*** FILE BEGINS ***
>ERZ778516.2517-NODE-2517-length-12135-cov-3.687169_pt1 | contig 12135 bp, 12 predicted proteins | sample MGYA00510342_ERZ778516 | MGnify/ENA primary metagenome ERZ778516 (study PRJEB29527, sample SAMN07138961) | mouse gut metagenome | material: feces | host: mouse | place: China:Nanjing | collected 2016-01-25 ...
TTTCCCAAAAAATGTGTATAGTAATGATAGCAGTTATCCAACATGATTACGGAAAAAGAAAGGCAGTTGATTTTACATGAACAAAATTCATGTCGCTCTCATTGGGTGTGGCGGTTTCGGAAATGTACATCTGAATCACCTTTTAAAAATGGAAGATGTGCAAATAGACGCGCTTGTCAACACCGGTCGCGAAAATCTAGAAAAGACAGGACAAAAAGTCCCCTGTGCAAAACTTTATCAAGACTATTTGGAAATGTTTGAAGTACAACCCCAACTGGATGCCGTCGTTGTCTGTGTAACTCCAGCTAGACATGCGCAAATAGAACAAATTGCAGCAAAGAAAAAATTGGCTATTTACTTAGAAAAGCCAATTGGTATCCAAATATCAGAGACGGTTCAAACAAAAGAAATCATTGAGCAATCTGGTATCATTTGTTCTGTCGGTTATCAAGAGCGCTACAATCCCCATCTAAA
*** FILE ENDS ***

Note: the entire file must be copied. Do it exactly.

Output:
>ERZ778516.2517-NODE-2517-length-12135-cov-3.687169_pt1 | contig 12135 bp, 12 predicted proteins | sample MGYA00510342_ERZ778516 | MGnify/ENA primary metagenome ERZ778516 (study PRJEB29527, sample SAMN07138961) | mouse gut metagenome | material: feces | host: mouse | place: China:Nanjing | collected 2016-01-25 ...
TTTCCCAAAAAATGTGTATAGTAATGATAGCAGTTATCCAACATGATTACGGAAAAAGAAAGGCAGTTGATTTTACATGAACAAAATTCATGTCGCTCTCATTGGGTGTGGCGGTTTCGGAAATGTACATCTGAATCACCTTTTAAAAATGGAAGATGTGCAAATAGACGCGCTTGTCAACACCGGTCGCGAAAATCTAGAAAAGACAGGACAAAAAGTCCCCTGTGCAAAACTTTATCAAGACTATTTGGAAATGTTTGAAGTACAACCCCAACTGGATGCCGTCGTTGTCTGTGTAACTCCAGCTAGACATGCGCAAATAGAACAAATTGCAGCAAAGAAAAAATTGGCTATTTACTTAGAAAAGCCAATTGGTATCCAAATATCAGAGACGGTTCAAACAAAAGAAATCATTGAGCAATCTGGTATCATTTGTTCTGTCGGTTATCAAGAGCGCTACAATCCCCATCTAAA